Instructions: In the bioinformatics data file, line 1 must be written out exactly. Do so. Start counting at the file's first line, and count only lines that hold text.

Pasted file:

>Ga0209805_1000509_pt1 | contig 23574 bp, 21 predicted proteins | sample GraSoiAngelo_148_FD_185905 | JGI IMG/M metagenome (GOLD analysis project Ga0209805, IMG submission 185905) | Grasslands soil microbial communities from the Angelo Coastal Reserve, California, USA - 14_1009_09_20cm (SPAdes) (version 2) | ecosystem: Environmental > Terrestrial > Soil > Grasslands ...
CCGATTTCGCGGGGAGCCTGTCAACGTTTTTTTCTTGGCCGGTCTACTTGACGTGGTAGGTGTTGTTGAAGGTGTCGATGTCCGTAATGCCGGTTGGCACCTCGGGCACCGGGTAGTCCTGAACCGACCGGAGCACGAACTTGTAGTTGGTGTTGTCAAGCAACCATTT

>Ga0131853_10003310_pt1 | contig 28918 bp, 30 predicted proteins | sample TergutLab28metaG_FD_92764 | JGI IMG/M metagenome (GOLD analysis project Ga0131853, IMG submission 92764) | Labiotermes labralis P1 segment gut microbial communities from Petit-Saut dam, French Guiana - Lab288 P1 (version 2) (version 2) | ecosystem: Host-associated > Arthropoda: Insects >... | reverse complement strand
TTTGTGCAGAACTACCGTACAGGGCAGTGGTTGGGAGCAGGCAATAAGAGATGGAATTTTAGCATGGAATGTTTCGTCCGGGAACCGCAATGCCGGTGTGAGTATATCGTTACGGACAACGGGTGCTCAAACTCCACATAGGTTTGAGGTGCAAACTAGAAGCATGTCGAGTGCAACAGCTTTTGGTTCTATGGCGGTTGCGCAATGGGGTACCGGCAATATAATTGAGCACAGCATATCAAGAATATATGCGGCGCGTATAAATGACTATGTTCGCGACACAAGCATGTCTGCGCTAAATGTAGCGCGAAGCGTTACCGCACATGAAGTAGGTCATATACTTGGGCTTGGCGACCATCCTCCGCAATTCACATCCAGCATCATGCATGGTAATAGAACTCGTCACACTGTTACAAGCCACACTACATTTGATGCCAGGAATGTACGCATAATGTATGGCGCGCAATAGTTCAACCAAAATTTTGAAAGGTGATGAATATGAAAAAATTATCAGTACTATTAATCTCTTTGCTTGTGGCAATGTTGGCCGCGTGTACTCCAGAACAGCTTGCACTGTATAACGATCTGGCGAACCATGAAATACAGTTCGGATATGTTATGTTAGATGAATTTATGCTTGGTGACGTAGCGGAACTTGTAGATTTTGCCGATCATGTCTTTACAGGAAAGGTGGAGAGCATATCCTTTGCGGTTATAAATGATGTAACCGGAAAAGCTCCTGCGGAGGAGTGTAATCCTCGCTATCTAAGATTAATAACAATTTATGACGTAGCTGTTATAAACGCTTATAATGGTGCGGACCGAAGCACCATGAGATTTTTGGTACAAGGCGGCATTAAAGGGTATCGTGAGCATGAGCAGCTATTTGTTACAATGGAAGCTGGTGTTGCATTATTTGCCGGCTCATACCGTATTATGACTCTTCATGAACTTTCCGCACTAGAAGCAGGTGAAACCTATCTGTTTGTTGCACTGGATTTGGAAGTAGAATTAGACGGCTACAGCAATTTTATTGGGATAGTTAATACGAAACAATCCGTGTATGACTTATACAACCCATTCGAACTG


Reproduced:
>Ga0209805_1000509_pt1 | contig 23574 bp, 21 predicted proteins | sample GraSoiAngelo_148_FD_185905 | JGI IMG/M metagenome (GOLD analysis project Ga0209805, IMG submission 185905) | Grasslands soil microbial communities from the Angelo Coastal Reserve, California, USA - 14_1009_09_20cm (SPAdes) (version 2) | ecosystem: Environmental > Terrestrial > Soil > Grasslands ...